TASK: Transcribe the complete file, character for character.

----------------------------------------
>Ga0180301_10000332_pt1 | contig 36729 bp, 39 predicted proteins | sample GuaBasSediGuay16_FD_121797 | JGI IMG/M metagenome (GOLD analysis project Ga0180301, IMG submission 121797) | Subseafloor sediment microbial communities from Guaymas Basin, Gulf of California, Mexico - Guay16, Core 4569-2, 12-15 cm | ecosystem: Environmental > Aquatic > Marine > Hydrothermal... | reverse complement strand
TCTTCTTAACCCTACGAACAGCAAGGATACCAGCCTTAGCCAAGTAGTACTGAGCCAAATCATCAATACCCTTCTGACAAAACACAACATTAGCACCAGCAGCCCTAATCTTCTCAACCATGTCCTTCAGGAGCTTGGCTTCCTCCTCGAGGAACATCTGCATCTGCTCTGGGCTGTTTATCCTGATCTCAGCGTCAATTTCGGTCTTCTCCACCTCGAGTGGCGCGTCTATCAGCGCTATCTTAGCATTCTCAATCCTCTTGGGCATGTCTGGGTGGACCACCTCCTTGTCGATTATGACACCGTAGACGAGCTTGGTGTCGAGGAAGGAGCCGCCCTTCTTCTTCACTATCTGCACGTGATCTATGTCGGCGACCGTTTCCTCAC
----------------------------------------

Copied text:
>Ga0180301_10000332_pt1 | contig 36729 bp, 39 predicted proteins | sample GuaBasSediGuay16_FD_121797 | JGI IMG/M metagenome (GOLD analysis project Ga0180301, IMG submission 121797) | Subseafloor sediment microbial communities from Guaymas Basin, Gulf of California, Mexico - Guay16, Core 4569-2, 12-15 cm | ecosystem: Environmental > Aquatic > Marine > Hydrothermal... | reverse complement strand
TCTTCTTAACCCTACGAACAGCAAGGATACCAGCCTTAGCCAAGTAGTACTGAGCCAAATCATCAATACCCTTCTGACAAAACACAACATTAGCACCAGCAGCCCTAATCTTCTCAACCATGTCCTTCAGGAGCTTGGCTTCCTCCTCGAGGAACATCTGCATCTGCTCTGGGCTGTTTATCCTGATCTCAGCGTCAATTTCGGTCTTCTCCACCTCGAGTGGCGCGTCTATCAGCGCTATCTTAGCATTCTCAATCCTCTTGGGCATGTCTGGGTGGACCACCTCCTTGTCGATTATGACACCGTAGACGAGCTTGGTGTCGAGGAAGGAGCCGCCCTTCTTCTTCACTATCTGCACGTGATCTATGTCGGCGACCGTTTCCTCAC